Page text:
Housing – 34.53%: this is the rent we currently pay to live in our home. We rent from a relative and by the end of the year we plan to buy this house outright and this category should go down.

Car savings/emergency savings – 6.90%: Car savings represents what we save for maintaining our (paid off) Grand Caravan and our savings for a future car down the road. Our car is 7-years-old this year but since we haven’t driven it a lot (it has under 85000km) maintenance has been low. We’ve driven many of those KMs in the last year due to my current medical issues but hope to reduce that soon.

Groceries/personal care – 13.81%: To be honest, this is what I budget monthly but we also belong to a CSA that we pay for in February and that is filed under the “all from list” category (more about that later). These are our fresh vegetables and fruit from the middle of May until the Middle of October.

Gas – 3.22%: the second (confusing) entry for gas. This is actually gas for the car. When we are not driving my disabled butt around this is much lower (but an entry appears for public transport) but since Mr. Tucker works from home and we are walking distance from most amenities we don’t usually need to drive as much.

Cell/insurance – 8.10%: This category is a one-line entry on my budget because I actually have these amounts come off my credit card and then I pay my credit card like a bill. Because they are constant amounts every month, it makes it easier to lump them together. Currently, it stands for our life insurance, our car insurance, and our cell phones/internet, as well as our YMCA membership (which, after the summer we are going to cancel but for now we get a huge markdown on summer camps for the kids so we keep their basic membership rolling).

RESP – 1.84%: Registered Education Savings Plan. Self-explanatory, but essentially post-secondary education for the kids. This amount will hopefully go up significantly once we pass our first tax year with Mr. Tucker’s new job.

Pocket money – 8.63%: This could probably be renamed “Entertainment,” but for simplicity I have lumped Mr. Tucker’s rehearsal fees for his band in here as well as the money I allocate for fun spending every month. This is because he pays once-a-month. Conversely, I put my dragon boat fees in the category below because the payment is once-a-year.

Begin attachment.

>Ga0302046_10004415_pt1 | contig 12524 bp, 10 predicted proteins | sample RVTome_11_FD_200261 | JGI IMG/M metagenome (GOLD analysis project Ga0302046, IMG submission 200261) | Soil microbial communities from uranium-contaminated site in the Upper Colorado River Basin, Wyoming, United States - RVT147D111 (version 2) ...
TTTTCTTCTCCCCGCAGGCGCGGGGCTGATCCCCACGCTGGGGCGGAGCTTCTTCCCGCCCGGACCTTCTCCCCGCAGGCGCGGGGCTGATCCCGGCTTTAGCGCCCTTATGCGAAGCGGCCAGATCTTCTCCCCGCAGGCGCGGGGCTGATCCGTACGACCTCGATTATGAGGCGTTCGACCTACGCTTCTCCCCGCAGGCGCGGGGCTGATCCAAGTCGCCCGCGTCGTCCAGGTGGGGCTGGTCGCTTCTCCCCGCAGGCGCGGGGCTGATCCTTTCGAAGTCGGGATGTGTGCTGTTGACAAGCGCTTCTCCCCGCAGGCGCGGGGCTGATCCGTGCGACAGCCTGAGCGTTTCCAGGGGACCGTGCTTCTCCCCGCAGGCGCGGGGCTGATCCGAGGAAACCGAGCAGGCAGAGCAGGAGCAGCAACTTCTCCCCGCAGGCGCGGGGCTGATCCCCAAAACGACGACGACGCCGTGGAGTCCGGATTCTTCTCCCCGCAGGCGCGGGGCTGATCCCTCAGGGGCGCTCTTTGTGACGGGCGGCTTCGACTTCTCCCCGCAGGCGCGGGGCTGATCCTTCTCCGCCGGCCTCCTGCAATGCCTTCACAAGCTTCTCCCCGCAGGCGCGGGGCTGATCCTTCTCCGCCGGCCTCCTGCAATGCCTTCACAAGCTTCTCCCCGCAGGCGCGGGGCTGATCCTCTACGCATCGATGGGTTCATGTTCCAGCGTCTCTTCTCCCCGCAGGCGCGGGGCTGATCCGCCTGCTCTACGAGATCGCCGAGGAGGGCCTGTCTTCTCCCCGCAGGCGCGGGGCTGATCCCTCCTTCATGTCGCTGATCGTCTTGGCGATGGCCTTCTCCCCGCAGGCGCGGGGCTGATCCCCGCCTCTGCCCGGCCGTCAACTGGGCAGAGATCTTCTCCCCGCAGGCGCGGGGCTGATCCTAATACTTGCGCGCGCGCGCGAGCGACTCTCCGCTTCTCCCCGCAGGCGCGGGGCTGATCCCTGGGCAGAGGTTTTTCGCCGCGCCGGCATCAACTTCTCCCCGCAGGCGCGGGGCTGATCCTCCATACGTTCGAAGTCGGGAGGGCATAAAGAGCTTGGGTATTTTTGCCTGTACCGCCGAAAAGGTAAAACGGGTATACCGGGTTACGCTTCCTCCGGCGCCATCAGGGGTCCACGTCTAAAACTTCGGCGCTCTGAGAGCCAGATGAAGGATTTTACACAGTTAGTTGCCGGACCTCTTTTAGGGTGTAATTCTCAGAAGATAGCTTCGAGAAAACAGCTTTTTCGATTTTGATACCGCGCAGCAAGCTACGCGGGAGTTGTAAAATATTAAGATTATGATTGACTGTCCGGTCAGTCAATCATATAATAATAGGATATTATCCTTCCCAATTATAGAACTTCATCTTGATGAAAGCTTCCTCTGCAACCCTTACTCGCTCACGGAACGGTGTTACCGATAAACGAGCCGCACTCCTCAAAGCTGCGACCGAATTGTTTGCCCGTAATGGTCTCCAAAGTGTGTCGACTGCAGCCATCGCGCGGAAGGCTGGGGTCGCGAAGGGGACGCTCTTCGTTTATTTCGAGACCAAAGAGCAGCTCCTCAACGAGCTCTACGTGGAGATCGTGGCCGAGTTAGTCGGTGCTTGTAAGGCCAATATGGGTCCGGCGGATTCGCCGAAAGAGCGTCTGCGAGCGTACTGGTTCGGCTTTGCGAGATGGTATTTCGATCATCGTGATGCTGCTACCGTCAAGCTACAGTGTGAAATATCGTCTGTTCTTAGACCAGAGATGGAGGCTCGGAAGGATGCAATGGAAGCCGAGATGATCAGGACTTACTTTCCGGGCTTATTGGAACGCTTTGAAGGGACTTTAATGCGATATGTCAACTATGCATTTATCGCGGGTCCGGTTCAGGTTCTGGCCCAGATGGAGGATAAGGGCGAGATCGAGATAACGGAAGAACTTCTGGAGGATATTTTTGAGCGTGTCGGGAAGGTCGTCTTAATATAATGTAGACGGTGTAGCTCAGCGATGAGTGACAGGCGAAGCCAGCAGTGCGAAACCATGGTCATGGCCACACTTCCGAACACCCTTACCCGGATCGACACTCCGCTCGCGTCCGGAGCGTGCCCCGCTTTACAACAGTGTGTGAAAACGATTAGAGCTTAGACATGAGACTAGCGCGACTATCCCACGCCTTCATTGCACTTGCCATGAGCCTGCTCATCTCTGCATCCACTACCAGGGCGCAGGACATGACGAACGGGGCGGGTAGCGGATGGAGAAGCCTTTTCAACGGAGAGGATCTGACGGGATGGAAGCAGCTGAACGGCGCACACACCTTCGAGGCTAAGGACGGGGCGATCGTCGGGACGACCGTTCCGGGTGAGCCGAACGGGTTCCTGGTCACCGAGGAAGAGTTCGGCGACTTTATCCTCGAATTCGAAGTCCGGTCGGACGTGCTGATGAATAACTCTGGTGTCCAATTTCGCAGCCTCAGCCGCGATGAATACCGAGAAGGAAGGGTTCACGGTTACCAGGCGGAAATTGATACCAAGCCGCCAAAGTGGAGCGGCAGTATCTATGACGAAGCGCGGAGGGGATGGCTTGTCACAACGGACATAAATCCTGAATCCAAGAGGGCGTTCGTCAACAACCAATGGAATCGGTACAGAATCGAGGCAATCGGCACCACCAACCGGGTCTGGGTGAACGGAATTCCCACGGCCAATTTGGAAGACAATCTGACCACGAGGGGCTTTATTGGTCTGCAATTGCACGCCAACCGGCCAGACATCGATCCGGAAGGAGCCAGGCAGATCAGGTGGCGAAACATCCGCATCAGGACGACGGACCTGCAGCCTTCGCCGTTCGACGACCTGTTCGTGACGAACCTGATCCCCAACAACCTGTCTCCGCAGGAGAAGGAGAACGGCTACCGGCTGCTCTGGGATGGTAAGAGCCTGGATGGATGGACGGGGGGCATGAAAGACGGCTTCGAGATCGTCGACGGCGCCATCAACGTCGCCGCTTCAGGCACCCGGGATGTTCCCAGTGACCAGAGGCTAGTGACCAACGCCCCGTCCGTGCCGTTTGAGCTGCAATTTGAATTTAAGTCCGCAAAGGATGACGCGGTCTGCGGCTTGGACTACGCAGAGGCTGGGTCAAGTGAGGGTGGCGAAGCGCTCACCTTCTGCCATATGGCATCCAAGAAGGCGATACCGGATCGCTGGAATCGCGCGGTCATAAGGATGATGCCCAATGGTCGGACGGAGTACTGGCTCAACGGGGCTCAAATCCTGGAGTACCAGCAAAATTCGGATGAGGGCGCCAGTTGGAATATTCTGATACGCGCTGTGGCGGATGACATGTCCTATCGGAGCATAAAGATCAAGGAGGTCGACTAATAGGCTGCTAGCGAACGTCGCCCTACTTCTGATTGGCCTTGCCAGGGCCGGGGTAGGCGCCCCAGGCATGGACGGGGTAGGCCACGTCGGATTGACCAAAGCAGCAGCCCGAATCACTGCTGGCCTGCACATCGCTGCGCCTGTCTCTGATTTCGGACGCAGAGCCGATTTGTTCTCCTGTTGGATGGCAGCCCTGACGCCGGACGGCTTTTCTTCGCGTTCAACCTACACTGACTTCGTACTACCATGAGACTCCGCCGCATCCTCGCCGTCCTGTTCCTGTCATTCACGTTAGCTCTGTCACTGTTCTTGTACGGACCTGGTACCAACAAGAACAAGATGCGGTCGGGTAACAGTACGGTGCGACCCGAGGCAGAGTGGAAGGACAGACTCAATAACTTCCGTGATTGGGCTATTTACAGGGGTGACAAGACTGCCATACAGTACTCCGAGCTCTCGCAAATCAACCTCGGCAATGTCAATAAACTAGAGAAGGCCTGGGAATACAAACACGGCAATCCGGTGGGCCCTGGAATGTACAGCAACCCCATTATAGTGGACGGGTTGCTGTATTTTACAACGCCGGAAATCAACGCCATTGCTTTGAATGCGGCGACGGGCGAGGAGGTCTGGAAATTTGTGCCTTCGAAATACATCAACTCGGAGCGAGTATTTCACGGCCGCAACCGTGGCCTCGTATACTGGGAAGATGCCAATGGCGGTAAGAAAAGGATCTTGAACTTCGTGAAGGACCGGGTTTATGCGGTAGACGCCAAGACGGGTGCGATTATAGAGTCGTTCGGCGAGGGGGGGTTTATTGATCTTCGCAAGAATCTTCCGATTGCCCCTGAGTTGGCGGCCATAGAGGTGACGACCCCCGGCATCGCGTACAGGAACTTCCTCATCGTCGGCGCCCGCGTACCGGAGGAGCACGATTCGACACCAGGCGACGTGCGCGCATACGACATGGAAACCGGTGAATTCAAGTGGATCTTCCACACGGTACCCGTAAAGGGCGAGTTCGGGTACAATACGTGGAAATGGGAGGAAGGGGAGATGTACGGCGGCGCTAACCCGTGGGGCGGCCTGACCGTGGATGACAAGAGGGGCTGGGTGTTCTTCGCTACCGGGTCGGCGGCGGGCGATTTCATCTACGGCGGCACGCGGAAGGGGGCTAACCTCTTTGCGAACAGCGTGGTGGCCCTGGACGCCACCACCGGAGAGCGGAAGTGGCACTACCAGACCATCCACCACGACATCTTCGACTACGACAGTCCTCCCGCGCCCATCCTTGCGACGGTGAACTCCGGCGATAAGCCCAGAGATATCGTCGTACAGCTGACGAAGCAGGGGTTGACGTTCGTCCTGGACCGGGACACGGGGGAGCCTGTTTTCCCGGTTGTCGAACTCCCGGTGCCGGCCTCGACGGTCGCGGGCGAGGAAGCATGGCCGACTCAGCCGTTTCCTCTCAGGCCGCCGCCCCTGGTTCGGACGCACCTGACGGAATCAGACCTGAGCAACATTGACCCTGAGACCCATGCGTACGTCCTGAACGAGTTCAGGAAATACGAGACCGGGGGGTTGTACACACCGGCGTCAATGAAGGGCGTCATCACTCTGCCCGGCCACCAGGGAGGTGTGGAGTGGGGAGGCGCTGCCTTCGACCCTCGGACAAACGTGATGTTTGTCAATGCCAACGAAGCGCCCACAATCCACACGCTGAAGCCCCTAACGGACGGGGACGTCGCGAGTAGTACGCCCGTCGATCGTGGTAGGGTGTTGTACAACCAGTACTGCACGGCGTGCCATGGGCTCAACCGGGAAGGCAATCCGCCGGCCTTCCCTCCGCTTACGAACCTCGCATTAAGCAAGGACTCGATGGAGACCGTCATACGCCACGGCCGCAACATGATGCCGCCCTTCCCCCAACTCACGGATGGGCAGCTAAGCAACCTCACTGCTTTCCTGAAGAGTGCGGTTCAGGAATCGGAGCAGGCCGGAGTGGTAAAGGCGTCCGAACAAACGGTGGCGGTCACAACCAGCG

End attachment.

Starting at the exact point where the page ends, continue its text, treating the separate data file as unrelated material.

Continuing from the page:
All from list – 14.59%: If you are thinking this is a strange entry, you are correct. However, it’s my most important strategy for managing expenses that don’t come up once a month. They may come out once a year, or two or three times a year, but if I save for them monthly they aren’t surprises. Here is an example of things we have on the list: extracurriculars for the kids, snow removal, clothing, child care, replacing household items and birthday/Christmas gifts. I have this amount socked away in a savings account at an online bank and when the amounts are due, I just move the money back over to our checking account.

That is pretty much it. I am not the kind of person that needs to have every category meticulously balanced down to the penny so sometimes our entertainment money may go to buying really good steaks for the BBQ, and even though I have a grocery budget monthly our CSA comes out of our “all from list,” category. I don’t feel the need to perfectly categorize every cent into its appropriate field because all I want is a big-number snapshot at how our spending is going. By knowing my averages every month I will also know if any adjustments need to be made. Whenever a category changes (ie: car insurance goes up), I make adjustments accordingly.

What is interesting to note is that I keep all these as averages and so there is almost always extra money in the account from various places. So while our house gas bill during the summer months is $60 it may go as high as $175 during the coldest of winter months. I also don’t budget 100% of my income, which you will see when you add up the percentages.

Real math people will look at my charts and roll their eyes because they are probably the kind of people who need to know where every single cent goes. I am not that person. I just need a road map to make sure I am heading in the right direction. I don’t get panicked by detours because of the easy-going nature of my average categories. When things change, just go with the flow and change with it.